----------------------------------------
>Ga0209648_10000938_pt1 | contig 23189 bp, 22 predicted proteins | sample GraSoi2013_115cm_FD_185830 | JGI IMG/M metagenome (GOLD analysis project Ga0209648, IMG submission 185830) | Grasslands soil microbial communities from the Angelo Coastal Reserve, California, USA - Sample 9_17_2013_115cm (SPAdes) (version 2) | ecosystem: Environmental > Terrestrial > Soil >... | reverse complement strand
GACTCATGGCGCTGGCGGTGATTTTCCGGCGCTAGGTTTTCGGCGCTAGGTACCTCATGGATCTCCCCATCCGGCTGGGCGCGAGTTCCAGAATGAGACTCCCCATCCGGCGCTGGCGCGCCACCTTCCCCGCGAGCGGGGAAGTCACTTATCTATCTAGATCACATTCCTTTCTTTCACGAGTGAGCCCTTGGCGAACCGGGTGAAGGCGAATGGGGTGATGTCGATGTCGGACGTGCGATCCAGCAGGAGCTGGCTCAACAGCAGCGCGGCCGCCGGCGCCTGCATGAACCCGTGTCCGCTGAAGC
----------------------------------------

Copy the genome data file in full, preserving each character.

>Ga0209648_10000938_pt1 | contig 23189 bp, 22 predicted proteins | sample GraSoi2013_115cm_FD_185830 | JGI IMG/M metagenome (GOLD analysis project Ga0209648, IMG submission 185830) | Grasslands soil microbial communities from the Angelo Coastal Reserve, California, USA - Sample 9_17_2013_115cm (SPAdes) (version 2) | ecosystem: Environmental > Terrestrial > Soil >... | reverse complement strand
GACTCATGGCGCTGGCGGTGATTTTCCGGCGCTAGGTTTTCGGCGCTAGGTACCTCATGGATCTCCCCATCCGGCTGGGCGCGAGTTCCAGAATGAGACTCCCCATCCGGCGCTGGCGCGCCACCTTCCCCGCGAGCGGGGAAGTCACTTATCTATCTAGATCACATTCCTTTCTTTCACGAGTGAGCCCTTGGCGAACCGGGTGAAGGCGAATGGGGTGATGTCGATGTCGGACGTGCGATCCAGCAGGAGCTGGCTCAACAGCAGCGCGGCCGCCGGCGCCTGCATGAACCCGTGTCCGCTGAAGC